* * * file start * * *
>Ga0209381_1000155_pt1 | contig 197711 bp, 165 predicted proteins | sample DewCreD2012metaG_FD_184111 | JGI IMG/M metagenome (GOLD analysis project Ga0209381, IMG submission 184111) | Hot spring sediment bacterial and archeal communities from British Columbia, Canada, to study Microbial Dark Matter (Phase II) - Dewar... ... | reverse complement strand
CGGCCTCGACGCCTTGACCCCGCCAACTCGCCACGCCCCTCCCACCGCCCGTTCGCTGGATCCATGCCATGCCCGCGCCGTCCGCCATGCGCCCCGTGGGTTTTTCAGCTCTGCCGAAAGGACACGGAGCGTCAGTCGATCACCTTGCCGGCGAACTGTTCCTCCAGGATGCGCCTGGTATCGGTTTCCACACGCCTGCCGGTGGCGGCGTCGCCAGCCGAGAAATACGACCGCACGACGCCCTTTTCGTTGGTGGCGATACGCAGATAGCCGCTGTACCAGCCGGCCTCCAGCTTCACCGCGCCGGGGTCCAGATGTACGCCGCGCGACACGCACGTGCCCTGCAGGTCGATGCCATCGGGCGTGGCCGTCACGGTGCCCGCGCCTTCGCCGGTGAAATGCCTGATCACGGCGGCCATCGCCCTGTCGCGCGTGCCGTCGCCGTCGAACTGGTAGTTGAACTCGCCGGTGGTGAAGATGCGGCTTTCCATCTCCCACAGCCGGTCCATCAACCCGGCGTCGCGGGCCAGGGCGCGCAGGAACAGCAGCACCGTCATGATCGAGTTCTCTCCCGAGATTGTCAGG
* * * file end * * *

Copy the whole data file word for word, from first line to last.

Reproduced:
>Ga0209381_1000155_pt1 | contig 197711 bp, 165 predicted proteins | sample DewCreD2012metaG_FD_184111 | JGI IMG/M metagenome (GOLD analysis project Ga0209381, IMG submission 184111) | Hot spring sediment bacterial and archeal communities from British Columbia, Canada, to study Microbial Dark Matter (Phase II) - Dewar... ... | reverse complement strand
CGGCCTCGACGCCTTGACCCCGCCAACTCGCCACGCCCCTCCCACCGCCCGTTCGCTGGATCCATGCCATGCCCGCGCCGTCCGCCATGCGCCCCGTGGGTTTTTCAGCTCTGCCGAAAGGACACGGAGCGTCAGTCGATCACCTTGCCGGCGAACTGTTCCTCCAGGATGCGCCTGGTATCGGTTTCCACACGCCTGCCGGTGGCGGCGTCGCCAGCCGAGAAATACGACCGCACGACGCCCTTTTCGTTGGTGGCGATACGCAGATAGCCGCTGTACCAGCCGGCCTCCAGCTTCACCGCGCCGGGGTCCAGATGTACGCCGCGCGACACGCACGTGCCCTGCAGGTCGATGCCATCGGGCGTGGCCGTCACGGTGCCCGCGCCTTCGCCGGTGAAATGCCTGATCACGGCGGCCATCGCCCTGTCGCGCGTGCCGTCGCCGTCGAACTGGTAGTTGAACTCGCCGGTGGTGAAGATGCGGCTTTCCATCTCCCACAGCCGGTCCATCAACCCGGCGTCGCGGGCCAGGGCGCGCAGGAACAGCAGCACCGTCATGATCGAGTTCTCTCCCGAGATTGTCAGG